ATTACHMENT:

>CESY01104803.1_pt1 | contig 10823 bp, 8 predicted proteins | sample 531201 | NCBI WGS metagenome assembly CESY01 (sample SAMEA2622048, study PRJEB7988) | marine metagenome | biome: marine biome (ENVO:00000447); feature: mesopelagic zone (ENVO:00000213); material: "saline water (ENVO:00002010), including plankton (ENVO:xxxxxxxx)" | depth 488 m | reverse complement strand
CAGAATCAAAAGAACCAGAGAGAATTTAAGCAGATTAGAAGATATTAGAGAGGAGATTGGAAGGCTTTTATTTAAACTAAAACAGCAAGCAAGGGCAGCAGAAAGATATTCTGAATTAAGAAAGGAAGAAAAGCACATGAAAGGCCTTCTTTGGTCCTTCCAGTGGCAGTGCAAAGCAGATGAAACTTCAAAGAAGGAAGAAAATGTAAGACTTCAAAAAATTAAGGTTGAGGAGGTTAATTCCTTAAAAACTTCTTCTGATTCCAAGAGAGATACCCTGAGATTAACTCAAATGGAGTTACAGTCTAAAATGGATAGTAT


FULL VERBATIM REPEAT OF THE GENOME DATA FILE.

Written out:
>CESY01104803.1_pt1 | contig 10823 bp, 8 predicted proteins | sample 531201 | NCBI WGS metagenome assembly CESY01 (sample SAMEA2622048, study PRJEB7988) | marine metagenome | biome: marine biome (ENVO:00000447); feature: mesopelagic zone (ENVO:00000213); material: "saline water (ENVO:00002010), including plankton (ENVO:xxxxxxxx)" | depth 488 m | reverse complement strand
CAGAATCAAAAGAACCAGAGAGAATTTAAGCAGATTAGAAGATATTAGAGAGGAGATTGGAAGGCTTTTATTTAAACTAAAACAGCAAGCAAGGGCAGCAGAAAGATATTCTGAATTAAGAAAGGAAGAAAAGCACATGAAAGGCCTTCTTTGGTCCTTCCAGTGGCAGTGCAAAGCAGATGAAACTTCAAAGAAGGAAGAAAATGTAAGACTTCAAAAAATTAAGGTTGAGGAGGTTAATTCCTTAAAAACTTCTTCTGATTCCAAGAGAGATACCCTGAGATTAACTCAAATGGAGTTACAGTCTAAAATGGATAGTAT